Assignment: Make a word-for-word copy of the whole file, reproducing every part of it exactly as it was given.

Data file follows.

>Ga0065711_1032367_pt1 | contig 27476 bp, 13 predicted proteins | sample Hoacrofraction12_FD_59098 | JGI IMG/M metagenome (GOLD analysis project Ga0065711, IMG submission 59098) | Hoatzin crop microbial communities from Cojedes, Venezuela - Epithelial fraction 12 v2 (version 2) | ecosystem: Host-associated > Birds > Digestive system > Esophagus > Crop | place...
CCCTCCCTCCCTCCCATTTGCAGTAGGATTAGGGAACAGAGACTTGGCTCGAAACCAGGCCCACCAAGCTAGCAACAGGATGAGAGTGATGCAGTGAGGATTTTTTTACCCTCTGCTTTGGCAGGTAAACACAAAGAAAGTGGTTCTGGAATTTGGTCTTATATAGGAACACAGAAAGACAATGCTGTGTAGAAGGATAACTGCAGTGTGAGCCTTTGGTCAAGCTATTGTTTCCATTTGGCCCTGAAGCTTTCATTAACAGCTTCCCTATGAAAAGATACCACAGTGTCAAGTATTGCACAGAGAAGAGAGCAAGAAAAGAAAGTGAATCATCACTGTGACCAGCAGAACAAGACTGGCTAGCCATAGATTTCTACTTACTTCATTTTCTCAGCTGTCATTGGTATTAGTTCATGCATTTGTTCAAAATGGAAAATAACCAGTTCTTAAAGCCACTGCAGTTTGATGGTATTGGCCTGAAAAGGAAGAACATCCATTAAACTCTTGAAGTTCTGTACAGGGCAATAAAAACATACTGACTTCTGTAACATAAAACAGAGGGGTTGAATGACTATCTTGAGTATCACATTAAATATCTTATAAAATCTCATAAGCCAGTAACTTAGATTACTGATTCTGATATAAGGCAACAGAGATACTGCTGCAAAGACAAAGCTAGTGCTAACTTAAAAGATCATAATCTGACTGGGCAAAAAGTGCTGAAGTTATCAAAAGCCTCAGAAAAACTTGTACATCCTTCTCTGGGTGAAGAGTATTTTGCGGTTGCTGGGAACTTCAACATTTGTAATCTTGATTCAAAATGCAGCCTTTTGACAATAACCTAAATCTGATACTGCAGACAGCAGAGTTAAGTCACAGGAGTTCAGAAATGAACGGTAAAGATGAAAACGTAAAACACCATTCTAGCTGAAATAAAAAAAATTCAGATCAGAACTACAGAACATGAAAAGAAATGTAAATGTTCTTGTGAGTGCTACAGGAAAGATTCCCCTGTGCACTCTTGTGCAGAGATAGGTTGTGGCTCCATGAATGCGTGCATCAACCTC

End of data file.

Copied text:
>Ga0065711_1032367_pt1 | contig 27476 bp, 13 predicted proteins | sample Hoacrofraction12_FD_59098 | JGI IMG/M metagenome (GOLD analysis project Ga0065711, IMG submission 59098) | Hoatzin crop microbial communities from Cojedes, Venezuela - Epithelial fraction 12 v2 (version 2) | ecosystem: Host-associated > Birds > Digestive system > Esophagus > Crop | place...
CCCTCCCTCCCTCCCATTTGCAGTAGGATTAGGGAACAGAGACTTGGCTCGAAACCAGGCCCACCAAGCTAGCAACAGGATGAGAGTGATGCAGTGAGGATTTTTTTACCCTCTGCTTTGGCAGGTAAACACAAAGAAAGTGGTTCTGGAATTTGGTCTTATATAGGAACACAGAAAGACAATGCTGTGTAGAAGGATAACTGCAGTGTGAGCCTTTGGTCAAGCTATTGTTTCCATTTGGCCCTGAAGCTTTCATTAACAGCTTCCCTATGAAAAGATACCACAGTGTCAAGTATTGCACAGAGAAGAGAGCAAGAAAAGAAAGTGAATCATCACTGTGACCAGCAGAACAAGACTGGCTAGCCATAGATTTCTACTTACTTCATTTTCTCAGCTGTCATTGGTATTAGTTCATGCATTTGTTCAAAATGGAAAATAACCAGTTCTTAAAGCCACTGCAGTTTGATGGTATTGGCCTGAAAAGGAAGAACATCCATTAAACTCTTGAAGTTCTGTACAGGGCAATAAAAACATACTGACTTCTGTAACATAAAACAGAGGGGTTGAATGACTATCTTGAGTATCACATTAAATATCTTATAAAATCTCATAAGCCAGTAACTTAGATTACTGATTCTGATATAAGGCAACAGAGATACTGCTGCAAAGACAAAGCTAGTGCTAACTTAAAAGATCATAATCTGACTGGGCAAAAAGTGCTGAAGTTATCAAAAGCCTCAGAAAAACTTGTACATCCTTCTCTGGGTGAAGAGTATTTTGCGGTTGCTGGGAACTTCAACATTTGTAATCTTGATTCAAAATGCAGCCTTTTGACAATAACCTAAATCTGATACTGCAGACAGCAGAGTTAAGTCACAGGAGTTCAGAAATGAACGGTAAAGATGAAAACGTAAAACACCATTCTAGCTGAAATAAAAAAAATTCAGATCAGAACTACAGAACATGAAAAGAAATGTAAATGTTCTTGTGAGTGCTACAGGAAAGATTCCCCTGTGCACTCTTGTGCAGAGATAGGTTGTGGCTCCATGAATGCGTGCATCAACCTC